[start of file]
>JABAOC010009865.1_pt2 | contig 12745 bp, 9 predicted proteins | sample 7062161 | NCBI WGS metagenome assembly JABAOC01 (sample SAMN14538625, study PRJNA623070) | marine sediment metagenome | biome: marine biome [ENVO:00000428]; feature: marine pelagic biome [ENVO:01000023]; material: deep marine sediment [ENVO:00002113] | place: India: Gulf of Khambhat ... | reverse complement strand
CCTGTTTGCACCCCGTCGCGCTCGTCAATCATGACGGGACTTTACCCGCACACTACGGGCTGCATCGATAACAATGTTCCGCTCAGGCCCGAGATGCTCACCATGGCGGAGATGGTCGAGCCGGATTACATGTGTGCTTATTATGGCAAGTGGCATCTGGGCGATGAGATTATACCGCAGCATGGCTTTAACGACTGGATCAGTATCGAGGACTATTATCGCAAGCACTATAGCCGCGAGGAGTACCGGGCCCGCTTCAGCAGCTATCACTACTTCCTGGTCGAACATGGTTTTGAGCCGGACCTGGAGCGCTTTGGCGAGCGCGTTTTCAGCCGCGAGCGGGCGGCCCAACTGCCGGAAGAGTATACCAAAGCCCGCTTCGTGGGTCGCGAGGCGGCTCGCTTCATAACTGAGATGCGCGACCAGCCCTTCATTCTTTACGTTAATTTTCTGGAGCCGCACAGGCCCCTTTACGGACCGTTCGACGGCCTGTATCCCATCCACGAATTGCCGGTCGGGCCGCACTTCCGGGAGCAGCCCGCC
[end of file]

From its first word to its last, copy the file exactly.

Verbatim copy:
>JABAOC010009865.1_pt2 | contig 12745 bp, 9 predicted proteins | sample 7062161 | NCBI WGS metagenome assembly JABAOC01 (sample SAMN14538625, study PRJNA623070) | marine sediment metagenome | biome: marine biome [ENVO:00000428]; feature: marine pelagic biome [ENVO:01000023]; material: deep marine sediment [ENVO:00002113] | place: India: Gulf of Khambhat ... | reverse complement strand
CCTGTTTGCACCCCGTCGCGCTCGTCAATCATGACGGGACTTTACCCGCACACTACGGGCTGCATCGATAACAATGTTCCGCTCAGGCCCGAGATGCTCACCATGGCGGAGATGGTCGAGCCGGATTACATGTGTGCTTATTATGGCAAGTGGCATCTGGGCGATGAGATTATACCGCAGCATGGCTTTAACGACTGGATCAGTATCGAGGACTATTATCGCAAGCACTATAGCCGCGAGGAGTACCGGGCCCGCTTCAGCAGCTATCACTACTTCCTGGTCGAACATGGTTTTGAGCCGGACCTGGAGCGCTTTGGCGAGCGCGTTTTCAGCCGCGAGCGGGCGGCCCAACTGCCGGAAGAGTATACCAAAGCCCGCTTCGTGGGTCGCGAGGCGGCTCGCTTCATAACTGAGATGCGCGACCAGCCCTTCATTCTTTACGTTAATTTTCTGGAGCCGCACAGGCCCCTTTACGGACCGTTCGACGGCCTGTATCCCATCCACGAATTGCCGGTCGGGCCGCACTTCCGGGAGCAGCCCGCC